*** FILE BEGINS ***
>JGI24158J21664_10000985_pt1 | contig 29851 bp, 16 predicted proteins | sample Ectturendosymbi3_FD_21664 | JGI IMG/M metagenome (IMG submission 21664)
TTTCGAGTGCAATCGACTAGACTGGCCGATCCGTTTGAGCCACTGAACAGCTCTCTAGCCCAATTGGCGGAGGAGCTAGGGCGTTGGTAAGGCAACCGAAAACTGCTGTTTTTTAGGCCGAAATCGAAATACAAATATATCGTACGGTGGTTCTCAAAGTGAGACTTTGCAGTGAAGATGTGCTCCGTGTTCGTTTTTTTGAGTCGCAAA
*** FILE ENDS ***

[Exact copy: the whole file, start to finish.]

>JGI24158J21664_10000985_pt1 | contig 29851 bp, 16 predicted proteins | sample Ectturendosymbi3_FD_21664 | JGI IMG/M metagenome (IMG submission 21664)
TTTCGAGTGCAATCGACTAGACTGGCCGATCCGTTTGAGCCACTGAACAGCTCTCTAGCCCAATTGGCGGAGGAGCTAGGGCGTTGGTAAGGCAACCGAAAACTGCTGTTTTTTAGGCCGAAATCGAAATACAAATATATCGTACGGTGGTTCTCAAAGTGAGACTTTGCAGTGAAGATGTGCTCCGTGTTCGTTTTTTTGAGTCGCAAA